Release Date(s)1959 (July 14, 2015)
Studio(s)20th Century Fox (Twilight Time)
- Film/Program Grade: A
- Video Grade: A
- Audio Grade: B
- Extras Grade: A
The 1959 melodrama The Best of Everything is one of those miracle movies where everything seems to have gone exactly right – there’s no one element that seems particularly different from or superior to those found in other films of its ilk, yet somehow the combination of material, director, stars, producer, designers, and period just clicks to create a classic. There had been movies like The Best of Everything before – hell, director Jean Negulesco had done at least three himself (How to Marry a Millionaire, Three Coins in a Fountain, and Woman’s Work) – but none achieved its supreme blend of romance, controversy, high style and poignancy. And none would again; though Valley of the Dolls would revive the formula eight years later, by that time the innocence was long gone and the genre changed into something else entirely.
Broadly speaking, The Best of Everything is what they used to condescendingly refer to as a “woman’s picture,” though of a very specific type. Like all the movies mentioned in the paragraph above (and like dozens of others going back to Our Blushing Brides in 1930 and Three on a Match two years later), it follows three single women in the big city as they struggle to find love, and to balance it with work. Hope Lange, Diane Baker, and Suzy Parker (all terrific) meet each other at a publishing house where they work as secretaries while falling in and out of love with a series of mostly jerks – though alcoholic editor Stephen Boyd does provide a surprisingly viable possibility for Lange. They clash with a domineering boss (Joan Crawford – star of Our Blushing Brides) and rise (Lange), fall (Parker), or find romance in tragedy (Baker).
A superficial description of the plot does nothing to indicate how flat-out terrific this movie is, though, and even after having seen it dozens of times I find it hard to put my finger on what it does better than other melodramas of its era (or even what it does better than its late 20th century offspring, Sex and the City, which comes across as positively flimsy by comparison). A lot of credit probably has to go to producer Jerry Wald, a one-time screenwriter (The Roaring Twenties) who put the package together and first convinced young novelist Rona Jaffe to write the book. That book was already a sensation when the movie started filming thanks to its frank discussions of single life and sex; though some aspects of the novel were softened for the screen (particularly an abortion), enough hot button material remained to make The Best of Everything a sensation upon its release. Over fifty years later, the movie still feels surprisingly blunt and mature, maybe because big studio releases barely ever deal with this kind of material anymore – one of the pleasures of The Best of Everything is watching adult characters in adult situations in a huge, glossy movie that has the production values of a studio tent pole.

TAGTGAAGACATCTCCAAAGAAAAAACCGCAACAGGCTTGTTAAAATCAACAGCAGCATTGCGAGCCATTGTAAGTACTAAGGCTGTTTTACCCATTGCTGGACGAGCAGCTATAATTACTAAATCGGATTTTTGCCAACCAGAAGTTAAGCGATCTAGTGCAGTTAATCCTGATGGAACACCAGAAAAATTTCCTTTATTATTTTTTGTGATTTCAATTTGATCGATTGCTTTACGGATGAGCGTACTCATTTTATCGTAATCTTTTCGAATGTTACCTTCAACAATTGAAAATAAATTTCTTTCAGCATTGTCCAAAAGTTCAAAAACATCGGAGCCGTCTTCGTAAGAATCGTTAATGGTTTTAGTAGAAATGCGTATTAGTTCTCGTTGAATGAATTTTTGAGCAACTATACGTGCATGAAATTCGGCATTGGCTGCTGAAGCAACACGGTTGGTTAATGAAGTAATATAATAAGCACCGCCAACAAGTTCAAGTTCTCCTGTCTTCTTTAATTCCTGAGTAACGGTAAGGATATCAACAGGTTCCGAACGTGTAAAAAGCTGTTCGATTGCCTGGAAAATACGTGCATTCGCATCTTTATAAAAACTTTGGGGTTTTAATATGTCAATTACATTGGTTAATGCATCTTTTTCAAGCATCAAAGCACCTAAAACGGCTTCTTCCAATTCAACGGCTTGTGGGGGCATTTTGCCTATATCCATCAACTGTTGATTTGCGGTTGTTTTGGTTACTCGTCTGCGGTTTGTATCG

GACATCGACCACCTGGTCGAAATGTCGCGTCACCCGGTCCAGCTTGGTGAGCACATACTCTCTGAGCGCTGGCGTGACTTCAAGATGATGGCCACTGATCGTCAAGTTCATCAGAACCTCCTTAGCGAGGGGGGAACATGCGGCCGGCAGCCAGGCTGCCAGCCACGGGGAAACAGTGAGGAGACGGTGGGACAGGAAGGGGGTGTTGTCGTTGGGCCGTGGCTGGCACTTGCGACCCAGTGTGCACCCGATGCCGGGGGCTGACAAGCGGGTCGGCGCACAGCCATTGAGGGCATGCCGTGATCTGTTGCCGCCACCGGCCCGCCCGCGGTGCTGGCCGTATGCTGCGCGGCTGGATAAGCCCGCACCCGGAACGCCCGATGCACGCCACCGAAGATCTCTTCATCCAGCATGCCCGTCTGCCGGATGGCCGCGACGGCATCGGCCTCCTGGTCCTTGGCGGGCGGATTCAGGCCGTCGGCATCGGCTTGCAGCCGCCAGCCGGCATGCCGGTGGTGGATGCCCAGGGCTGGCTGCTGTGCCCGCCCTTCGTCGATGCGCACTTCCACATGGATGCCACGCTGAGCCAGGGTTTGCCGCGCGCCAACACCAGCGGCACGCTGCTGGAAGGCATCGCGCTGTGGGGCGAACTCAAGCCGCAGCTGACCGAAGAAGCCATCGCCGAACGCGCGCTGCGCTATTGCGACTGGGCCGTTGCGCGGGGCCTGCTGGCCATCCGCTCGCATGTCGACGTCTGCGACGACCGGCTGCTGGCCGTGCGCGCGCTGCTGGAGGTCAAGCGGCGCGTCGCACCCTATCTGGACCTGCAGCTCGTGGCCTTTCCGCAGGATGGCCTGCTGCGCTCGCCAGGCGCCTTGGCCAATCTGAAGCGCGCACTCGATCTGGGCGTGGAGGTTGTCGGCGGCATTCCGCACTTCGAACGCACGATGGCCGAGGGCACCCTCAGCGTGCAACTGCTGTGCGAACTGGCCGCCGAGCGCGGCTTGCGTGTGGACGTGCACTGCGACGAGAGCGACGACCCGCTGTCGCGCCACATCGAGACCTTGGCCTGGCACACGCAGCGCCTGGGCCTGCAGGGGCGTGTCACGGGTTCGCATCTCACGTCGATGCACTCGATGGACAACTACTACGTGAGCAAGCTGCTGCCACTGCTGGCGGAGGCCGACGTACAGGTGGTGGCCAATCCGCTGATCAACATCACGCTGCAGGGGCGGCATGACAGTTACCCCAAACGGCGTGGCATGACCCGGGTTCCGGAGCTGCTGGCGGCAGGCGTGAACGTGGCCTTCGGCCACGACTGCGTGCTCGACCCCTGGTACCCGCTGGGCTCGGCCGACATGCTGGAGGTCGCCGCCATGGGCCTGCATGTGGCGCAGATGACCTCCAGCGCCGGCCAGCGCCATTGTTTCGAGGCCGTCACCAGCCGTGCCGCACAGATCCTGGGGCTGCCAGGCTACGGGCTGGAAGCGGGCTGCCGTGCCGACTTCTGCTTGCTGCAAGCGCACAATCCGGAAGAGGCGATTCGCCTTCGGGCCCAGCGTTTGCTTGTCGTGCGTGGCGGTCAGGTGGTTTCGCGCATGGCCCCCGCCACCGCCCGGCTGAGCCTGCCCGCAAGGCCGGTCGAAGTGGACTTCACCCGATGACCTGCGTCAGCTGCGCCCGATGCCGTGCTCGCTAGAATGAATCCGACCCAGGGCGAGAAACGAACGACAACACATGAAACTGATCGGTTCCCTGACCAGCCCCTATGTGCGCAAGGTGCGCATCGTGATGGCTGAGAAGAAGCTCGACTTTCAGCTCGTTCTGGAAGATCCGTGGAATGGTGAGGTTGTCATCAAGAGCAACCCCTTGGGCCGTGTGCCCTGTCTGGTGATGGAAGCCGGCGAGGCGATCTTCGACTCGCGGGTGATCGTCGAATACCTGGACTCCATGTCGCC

Again, credit must be given to Wald, who saw the value in getting every physical detail right – something that was ex-painter Negulesco’s specialty. Every costume and every set here is thought through with an exquisite sense of visual design; it’s like Mad Men as reimagined by Edward Hopper. The multi-colored publishing office is a particular triumph, and it – and everything else in this vivid, eye-popping film – looks dynamite on Blu-ray. The transfer is top-notch, particularly in terms of its fidelity to the original palette; some reviewers have complained of excessive blue tones, but having seen the film projected recently off of an archival print straight from 20th Century Fox, I can attest to the fact that the Blu-ray flawlessly reproduces the colors and contrast of the film as it was shot. The DTS-HD 5.1 surround mix is solid but ever so slightly out of balance in terms of the music (also included as an isolated audio track), which is a bit overwhelming in comparison to the dialogue and effects. This is a minor complaint, however, and overall the presentation here is superb. The same goes for a commentary track by Rona Jaffe and film historian Sylvia Stoddard, who take turns narrating the movie and provide a perfect balance of production history, background on cast and crew members, and amusing personal anecdotes. It may be corny and obvious to say so, but The Best of Everything is a movie – and a Blu-ray – that lives up to its title.
- Jim Hemphill